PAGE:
This page is a translated version
of the page Dolphin
and the translation is 6% complete.
||The dedicated file manager focusing on usability
- Simple to use and dedicated file manager
- Focus on usability
- Breadcrumb navigation bar
- Optional panels for convenient navigation and information display
- Remote and pseudo-filesystem file management through KIO
- Tag files and folders, and find files by content, using Nepomuk
At first look, this is a simple file manager, but it has many talents. Some features include:
- Split windows - view and use two directories at the same time
- Viewing attributes can be set (and remembered) independently for each window
- Tabbed browsing
- Use the optional informational panel on the right
- Or elect to have essential attribute information displayed in the window
- Use 'breadcrumb' navigation for speed
- One-click change to editable navigation bar
- Add Folders panel for traditional navigation
- Add a terminal in the directory you are currently browsing
- Many functions controlled by keyboard shortcuts
Dolphin is a file manager focusing on usability. When reading the term Usability people often assume that the focus is on newbies and only basic features are offered. This assumption is wrong.
Target User Group
Focusing on usability means that features are discoverable and efficient to use. The feature set is defined indirectly by the target user group of Dolphin:
- Lisa: Lisa is familiar with computers since 10 years. Due to her job she has experience with Word, Excel and Outlook. At home she mainly uses the computer for browsing the web and writing e-mails. She requires a file manager for managing photos from the camera, documents she gets per e-mail or PDF-documents she downloads with a browser. Lisa knows concepts like folders and a file hierarchy, but she is not familiar with the file hierarchy of Linux.
- Simon: Simon has been a developer at a software company for 8 years. At home he uses a file manager to maintain his large collection of photos and music. Additionally he owns a small homepage and needs to transfer updated files on the FTP server. Moving and copying files are regular tasks in Simon's workflow.
Not part of the target user group of Dolphin are Fred and Jeff:
- Fred: Fred is 75 years old and is able to write e-mails and browsing the web. He is not familiar with file hierarchies and stores all his documents on the desktop.
- Jeff: Jeff is Linux-freak since the age of 16 a few years ago. He is developer and in his spare time he acts as administrator for a small company. Jeff has two monitors to keep the overview about his huge number of opened applications.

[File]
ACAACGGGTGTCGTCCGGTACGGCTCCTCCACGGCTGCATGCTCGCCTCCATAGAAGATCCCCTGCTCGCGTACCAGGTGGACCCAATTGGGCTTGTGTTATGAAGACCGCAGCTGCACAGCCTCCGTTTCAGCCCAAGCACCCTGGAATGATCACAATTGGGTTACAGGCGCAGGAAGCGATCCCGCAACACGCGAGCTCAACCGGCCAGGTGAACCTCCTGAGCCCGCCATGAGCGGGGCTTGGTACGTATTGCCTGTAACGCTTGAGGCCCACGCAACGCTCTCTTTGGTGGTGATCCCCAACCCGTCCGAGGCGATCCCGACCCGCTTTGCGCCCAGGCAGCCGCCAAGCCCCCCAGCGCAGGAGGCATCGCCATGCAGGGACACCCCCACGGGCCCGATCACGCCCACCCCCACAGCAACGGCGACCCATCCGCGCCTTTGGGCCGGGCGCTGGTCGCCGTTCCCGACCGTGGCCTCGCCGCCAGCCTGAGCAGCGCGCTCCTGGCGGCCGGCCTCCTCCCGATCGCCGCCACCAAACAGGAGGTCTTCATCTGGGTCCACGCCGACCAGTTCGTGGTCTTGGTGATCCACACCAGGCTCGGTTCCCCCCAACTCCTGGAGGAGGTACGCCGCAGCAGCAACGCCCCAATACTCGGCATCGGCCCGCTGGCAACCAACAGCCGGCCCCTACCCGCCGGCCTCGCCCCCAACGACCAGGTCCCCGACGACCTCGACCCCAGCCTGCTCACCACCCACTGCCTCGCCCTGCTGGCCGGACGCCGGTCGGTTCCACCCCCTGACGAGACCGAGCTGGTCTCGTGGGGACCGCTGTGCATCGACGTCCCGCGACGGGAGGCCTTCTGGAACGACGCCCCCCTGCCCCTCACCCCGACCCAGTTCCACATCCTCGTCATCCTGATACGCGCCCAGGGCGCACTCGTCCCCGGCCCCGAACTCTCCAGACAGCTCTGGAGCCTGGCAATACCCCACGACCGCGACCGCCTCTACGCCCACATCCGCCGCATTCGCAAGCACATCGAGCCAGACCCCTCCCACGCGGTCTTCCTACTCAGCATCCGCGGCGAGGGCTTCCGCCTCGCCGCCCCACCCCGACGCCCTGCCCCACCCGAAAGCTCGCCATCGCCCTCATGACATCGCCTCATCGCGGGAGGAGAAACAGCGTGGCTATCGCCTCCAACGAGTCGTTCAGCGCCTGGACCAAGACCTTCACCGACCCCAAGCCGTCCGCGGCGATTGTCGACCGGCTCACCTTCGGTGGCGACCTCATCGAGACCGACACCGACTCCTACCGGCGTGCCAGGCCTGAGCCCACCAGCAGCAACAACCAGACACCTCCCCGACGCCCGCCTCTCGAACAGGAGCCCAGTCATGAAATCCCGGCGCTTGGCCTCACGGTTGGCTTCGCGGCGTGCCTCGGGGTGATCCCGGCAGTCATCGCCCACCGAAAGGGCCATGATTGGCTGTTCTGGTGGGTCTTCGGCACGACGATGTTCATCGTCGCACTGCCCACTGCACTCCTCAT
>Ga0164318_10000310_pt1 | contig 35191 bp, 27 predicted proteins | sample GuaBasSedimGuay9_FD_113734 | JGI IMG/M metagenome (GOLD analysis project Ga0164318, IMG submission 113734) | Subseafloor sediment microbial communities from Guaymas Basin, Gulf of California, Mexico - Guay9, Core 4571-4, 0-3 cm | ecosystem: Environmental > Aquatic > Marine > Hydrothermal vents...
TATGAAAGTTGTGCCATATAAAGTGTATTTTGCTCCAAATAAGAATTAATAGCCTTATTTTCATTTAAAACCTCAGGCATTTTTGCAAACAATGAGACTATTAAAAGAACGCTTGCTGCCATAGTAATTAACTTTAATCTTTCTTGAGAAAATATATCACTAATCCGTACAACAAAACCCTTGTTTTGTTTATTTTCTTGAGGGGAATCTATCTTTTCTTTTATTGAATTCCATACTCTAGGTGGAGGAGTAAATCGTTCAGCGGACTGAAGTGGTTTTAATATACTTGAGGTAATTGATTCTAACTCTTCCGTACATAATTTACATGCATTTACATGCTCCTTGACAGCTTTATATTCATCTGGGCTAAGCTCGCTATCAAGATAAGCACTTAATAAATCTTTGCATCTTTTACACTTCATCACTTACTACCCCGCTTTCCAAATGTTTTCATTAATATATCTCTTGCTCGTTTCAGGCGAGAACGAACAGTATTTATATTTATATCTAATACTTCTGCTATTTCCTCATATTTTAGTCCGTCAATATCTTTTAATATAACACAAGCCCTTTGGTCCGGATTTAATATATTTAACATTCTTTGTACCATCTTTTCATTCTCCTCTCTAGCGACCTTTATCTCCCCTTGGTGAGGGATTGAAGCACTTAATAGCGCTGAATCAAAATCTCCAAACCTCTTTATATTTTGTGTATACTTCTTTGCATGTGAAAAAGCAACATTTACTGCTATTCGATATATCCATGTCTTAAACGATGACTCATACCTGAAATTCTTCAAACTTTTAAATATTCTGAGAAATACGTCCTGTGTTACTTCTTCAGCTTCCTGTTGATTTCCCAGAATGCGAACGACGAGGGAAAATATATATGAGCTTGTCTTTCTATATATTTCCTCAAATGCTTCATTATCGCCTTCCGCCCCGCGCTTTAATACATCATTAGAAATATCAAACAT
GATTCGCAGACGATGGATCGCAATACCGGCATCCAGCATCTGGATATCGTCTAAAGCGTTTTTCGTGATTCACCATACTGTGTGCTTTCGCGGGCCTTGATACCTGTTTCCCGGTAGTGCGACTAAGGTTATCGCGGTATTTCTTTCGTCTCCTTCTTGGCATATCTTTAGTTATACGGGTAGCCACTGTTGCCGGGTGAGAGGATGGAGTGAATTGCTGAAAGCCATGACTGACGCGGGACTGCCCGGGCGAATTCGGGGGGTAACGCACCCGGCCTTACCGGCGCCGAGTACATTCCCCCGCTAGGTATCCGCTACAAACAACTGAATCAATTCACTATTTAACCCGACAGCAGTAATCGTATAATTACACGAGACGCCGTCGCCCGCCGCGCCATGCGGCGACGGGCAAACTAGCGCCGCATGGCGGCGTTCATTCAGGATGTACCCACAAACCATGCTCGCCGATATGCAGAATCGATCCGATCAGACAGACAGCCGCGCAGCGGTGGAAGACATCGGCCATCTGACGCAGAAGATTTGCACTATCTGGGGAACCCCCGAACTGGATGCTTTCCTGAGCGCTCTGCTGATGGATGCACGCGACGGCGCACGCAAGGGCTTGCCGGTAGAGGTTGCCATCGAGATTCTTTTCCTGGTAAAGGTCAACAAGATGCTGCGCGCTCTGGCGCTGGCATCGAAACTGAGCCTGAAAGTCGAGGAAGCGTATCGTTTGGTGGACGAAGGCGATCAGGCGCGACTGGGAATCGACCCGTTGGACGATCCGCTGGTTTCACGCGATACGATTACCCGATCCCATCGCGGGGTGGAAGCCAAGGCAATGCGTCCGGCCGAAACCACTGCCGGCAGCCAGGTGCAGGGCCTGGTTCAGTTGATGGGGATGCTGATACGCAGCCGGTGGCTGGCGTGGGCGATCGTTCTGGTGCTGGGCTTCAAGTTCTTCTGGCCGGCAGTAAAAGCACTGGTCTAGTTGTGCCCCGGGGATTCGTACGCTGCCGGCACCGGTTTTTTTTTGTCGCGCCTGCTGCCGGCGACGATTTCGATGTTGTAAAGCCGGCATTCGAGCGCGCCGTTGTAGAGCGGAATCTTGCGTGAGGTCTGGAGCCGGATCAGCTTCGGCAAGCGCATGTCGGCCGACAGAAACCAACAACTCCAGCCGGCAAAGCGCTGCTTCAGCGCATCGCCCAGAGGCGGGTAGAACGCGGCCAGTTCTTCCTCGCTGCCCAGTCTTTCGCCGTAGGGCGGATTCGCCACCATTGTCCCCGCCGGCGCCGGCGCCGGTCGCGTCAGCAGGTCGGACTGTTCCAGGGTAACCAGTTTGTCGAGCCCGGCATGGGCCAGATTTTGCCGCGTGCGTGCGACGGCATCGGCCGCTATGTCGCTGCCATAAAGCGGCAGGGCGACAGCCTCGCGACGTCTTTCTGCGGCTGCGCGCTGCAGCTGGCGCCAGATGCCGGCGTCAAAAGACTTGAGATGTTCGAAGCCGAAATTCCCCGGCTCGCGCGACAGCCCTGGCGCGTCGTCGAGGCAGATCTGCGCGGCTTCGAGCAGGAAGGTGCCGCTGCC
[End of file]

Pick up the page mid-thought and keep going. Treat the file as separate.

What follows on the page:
This does not mean that Fred or Jeff cannot work with Dolphin. But there might be features and concepts of Dolphin that overburden Fred. Also Jeff might miss some features which are a must-have for his daily work.
Before a feature is added in Dolphin, it is checked whether the feature is mandatory for the target user group. If this is not the case, then this does not mean that the feature cannot be added; first it must be clarified whether the feature might be non-intrusive, so that it adds value for users outside the primary target user group of Dolphin. Non-intrusive is mainly related to the user interface. A feature that adds a lot of clutter to the main menu, context menus or toolbar might harm the target user group. In this case the feature will not be added.
A good example of a feature that is non-intrusive is the embedded terminal in Dolphin. It only requires one entry inside a sub menu, but adds great value for Jeff, who is not part of the target user group.
Options are mandatory as the user "average Joe" does not exist. Still it is not the goal of Dolphin offering options for all kind of things. Again the focus is on the possible needs of the target user group. Each additional option makes it harder finding other options, so the same rules for features are applied to options too.
Hints, Tips and Troubleshooting
Problem: Dolphin's menu entries and/or don't have any options. Nepomuk is enabled in System Settings.
- Solution: Rename the folder ~/.kde4/share/apps/dolphin (in some distros it will be ~/.kde/share/apps/dolphin) and restart dolphin. This will purge your dolphin customizations but the entries should be back. If everything works as expected you can then delete the folder. This happened to me after an upgrade from KDE 4.4 to 4.5
Problem: When I choose the application to open a specific filetype with, it seems to affect other filetypes too. It’s like Dolphin cannot tell the difference between the two different filetypes.
- Solution: Probably the KDE platform does not know about one of the two filetypes, so it associates the filetype to a different, known filetype. This is common with XML-based filetypes; even if they use a file extension of their own (e.g. .xliff or .graphml), if they are not a filetype known by the KDE platform, they will be treated as any other XML file, and opened with the default application to open XML files.
- To solve this issue, you can use File Associations to create an entry for the unrecognized filetype.
Problem: Dolphin's Find File service doesn't find files you know are on your computer.
- Solution: Reindex Baloo. Baloo is a file indexing and search service that Dolphin uses to search for files. It needs to be indexed to work. To solve this problem, in a terminal type, balooctl check
Also see forums and the Dolphin Handbook.
File management, file manager, file browser, tags, metadata, Nepomuk
This page was last modified on 19 October 2017, at 17:20. Content is available under Creative Commons License SA 4.0
unless otherwise noted.